A small and exceptionally handsome freshwater turtle that fits comfortably in the palm, adult Spotted Turtles are from 3.5 to 4.5 inches (9 to 11.5 centimeters) long. This makes Clemmys guttatathe second smallest turtle species, after the Bog Turtle (Glyptemys muhlenbergii), in the eastern United States.
Aptly-named, the blackish carapace (upper shell) of this species is dotted with small round yellow spots. Adult turtles may have from a dozen or so to well over 100 individual spots. Interestingly, the spots are actually transparent windows in the scutes that overlay yellow pigment deposits. In the wild, these spots are not meant to be flashy but rather to enhance crypsis—in waters speckled with duckweed, or when stationary on a leafy pond bottom, they make the turtle hard to visualize.
Hatchlings emerge with only one spot per each scute, but as they age and grow, they develop additional spots. The black heads and necks of these turtles are also decorated with yellow and/or orange spots. The plastron (lower shell) is yellow-orange with black pigment along the edge of each scute. Unlike the familiar Eastern Box Turtle (Terrapene carolina), the plastron lacks a hinge, meaning Spotted Turtles can’t fully close their shells (like Box Turtles). There are a number of differences between the sexes. Adult male Spotted Turtles have brown eyes, concave plastrons and longer tails than females. Adult females have orange eyes, flat plastrons and slightly greater shell heights than males. The Spotted Turtle has a much flatter and more stream-lined profile compared to the higher, domed shell of the Box Turtle.
The southeastern United States is recognized for its extraordinarily high species diversity of turtles. Complementing our efforts to protect the Gopher Tortoise, we are directing our efforts toward the conservation of a small, mostly-aquatic species, the Spotted Turtle (Clemmys guttata).
As with many species, habitat loss, habitat degradation and habitat fragmentation are the chief causes of Spotted Turtle population declines. Throughout the species’ range, wetlands formerly inhabited by Spotted Turtles have been drained and filled, or they have been rendered unsuitable by pollution, stream channelization, impoundments, eutrophication or other adverse impacts.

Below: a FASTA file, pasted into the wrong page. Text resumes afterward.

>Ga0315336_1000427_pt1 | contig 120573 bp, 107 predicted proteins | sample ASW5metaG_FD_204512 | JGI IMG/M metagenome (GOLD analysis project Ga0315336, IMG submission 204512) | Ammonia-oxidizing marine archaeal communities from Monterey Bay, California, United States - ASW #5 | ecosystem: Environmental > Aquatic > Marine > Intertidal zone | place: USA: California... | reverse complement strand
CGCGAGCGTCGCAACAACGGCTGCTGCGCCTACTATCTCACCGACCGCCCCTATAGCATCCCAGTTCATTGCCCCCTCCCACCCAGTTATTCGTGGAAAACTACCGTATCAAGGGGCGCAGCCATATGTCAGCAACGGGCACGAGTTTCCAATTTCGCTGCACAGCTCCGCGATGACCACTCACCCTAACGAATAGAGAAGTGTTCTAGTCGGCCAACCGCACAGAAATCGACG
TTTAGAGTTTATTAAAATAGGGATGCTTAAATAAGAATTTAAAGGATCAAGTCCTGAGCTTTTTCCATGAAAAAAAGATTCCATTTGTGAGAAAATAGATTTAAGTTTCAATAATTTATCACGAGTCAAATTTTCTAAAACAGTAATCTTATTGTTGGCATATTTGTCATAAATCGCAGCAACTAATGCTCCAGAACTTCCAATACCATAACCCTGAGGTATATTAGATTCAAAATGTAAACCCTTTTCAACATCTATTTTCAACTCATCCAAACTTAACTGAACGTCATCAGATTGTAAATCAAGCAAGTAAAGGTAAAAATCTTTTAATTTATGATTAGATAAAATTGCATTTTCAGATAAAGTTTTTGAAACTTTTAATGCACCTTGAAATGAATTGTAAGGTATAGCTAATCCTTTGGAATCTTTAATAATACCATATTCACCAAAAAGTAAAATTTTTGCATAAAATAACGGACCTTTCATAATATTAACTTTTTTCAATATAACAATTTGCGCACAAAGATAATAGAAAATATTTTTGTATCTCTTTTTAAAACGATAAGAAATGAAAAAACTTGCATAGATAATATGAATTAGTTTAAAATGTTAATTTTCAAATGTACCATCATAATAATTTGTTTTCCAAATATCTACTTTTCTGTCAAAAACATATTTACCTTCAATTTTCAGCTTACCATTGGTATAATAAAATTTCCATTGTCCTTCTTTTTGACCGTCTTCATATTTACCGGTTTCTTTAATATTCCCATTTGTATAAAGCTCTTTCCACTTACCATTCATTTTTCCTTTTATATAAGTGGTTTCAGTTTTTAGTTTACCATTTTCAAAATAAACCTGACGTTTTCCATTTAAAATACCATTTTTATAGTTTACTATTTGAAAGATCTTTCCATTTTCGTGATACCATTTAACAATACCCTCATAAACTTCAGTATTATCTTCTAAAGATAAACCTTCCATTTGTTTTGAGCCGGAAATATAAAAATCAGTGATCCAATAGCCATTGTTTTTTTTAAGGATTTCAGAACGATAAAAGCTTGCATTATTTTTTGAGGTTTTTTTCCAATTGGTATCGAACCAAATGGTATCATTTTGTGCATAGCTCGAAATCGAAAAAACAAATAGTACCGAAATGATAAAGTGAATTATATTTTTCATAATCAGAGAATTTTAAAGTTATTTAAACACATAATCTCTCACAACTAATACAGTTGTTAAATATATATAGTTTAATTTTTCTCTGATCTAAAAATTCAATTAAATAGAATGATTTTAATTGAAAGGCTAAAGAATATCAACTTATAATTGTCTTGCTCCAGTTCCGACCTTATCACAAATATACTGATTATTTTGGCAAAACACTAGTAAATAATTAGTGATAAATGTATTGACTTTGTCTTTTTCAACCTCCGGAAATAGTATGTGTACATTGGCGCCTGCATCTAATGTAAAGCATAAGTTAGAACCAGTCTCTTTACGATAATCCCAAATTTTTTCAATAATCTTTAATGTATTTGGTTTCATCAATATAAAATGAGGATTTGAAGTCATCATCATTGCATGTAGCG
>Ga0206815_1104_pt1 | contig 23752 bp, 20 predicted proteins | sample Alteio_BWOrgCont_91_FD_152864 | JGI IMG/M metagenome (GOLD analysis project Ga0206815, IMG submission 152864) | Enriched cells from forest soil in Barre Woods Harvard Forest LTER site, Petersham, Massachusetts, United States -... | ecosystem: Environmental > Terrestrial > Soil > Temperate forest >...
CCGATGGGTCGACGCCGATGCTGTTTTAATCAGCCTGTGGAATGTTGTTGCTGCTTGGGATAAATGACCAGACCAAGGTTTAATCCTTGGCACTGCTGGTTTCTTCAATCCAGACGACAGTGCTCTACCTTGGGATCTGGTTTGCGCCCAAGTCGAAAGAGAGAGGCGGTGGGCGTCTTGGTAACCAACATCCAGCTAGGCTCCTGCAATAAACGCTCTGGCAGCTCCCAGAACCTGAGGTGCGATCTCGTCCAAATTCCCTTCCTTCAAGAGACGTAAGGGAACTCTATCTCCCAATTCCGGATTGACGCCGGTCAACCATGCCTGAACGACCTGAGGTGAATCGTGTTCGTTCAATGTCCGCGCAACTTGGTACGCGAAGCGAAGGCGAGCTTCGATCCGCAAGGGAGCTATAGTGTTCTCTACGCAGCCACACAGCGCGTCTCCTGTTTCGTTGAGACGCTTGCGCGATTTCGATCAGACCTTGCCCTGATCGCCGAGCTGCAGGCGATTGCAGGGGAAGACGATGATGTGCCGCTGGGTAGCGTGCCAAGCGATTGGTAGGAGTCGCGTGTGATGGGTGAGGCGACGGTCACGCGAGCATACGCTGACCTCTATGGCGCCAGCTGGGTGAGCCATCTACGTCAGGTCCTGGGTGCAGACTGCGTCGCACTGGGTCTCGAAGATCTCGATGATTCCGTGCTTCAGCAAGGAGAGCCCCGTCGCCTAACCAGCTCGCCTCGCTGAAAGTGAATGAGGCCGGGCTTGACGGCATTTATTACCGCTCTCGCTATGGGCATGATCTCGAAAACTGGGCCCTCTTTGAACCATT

At many sites, upland and nesting habitats, as well as forest corridors connecting populations, have been lost to development, agriculture and commercial forestry practices. Urbanization and the accompanying increase in road density and traffic volume results in habitat fragmentation and therefore large numbers of turtles, including C. guttata, being killed when struck by vehicles. As with other plant and animal species, small and fragmented populations of Spotted Turtles are especially susceptible to extinction.
Due to their docile nature and beautiful coloration, Spotted Turtles have long been prized as pets by turtle hobbyists. Over-collection for the pet trade, including illegal collection, has dramatically reduced the size of some populations and eliminated others in portions of the species’ range.An unnatural and often human-subsidized overabundance of raccoons, a predator skilled at catching Spotted Turtle adults as well as finding and depredating nests, poses a serious threat to some populations.
Many Spotted Turtle populations have become isolated or have declined or disappeared due to habitat loss, road mortality and adverse impacts to wetlands. Fortunately, the species is now protected from collection (or collection is regulated) in the states in which it occurs. In 2012 the species was petitioned by the Center for Biological Diversity for Federal Listing status as “Threatened” and is currently state-listed by the Georgia Department of Natural Resources (GADNR). In addition, the International Union for Conservation of Nature (IUCN) lists the Spotted Turtle as globally “Endangered.”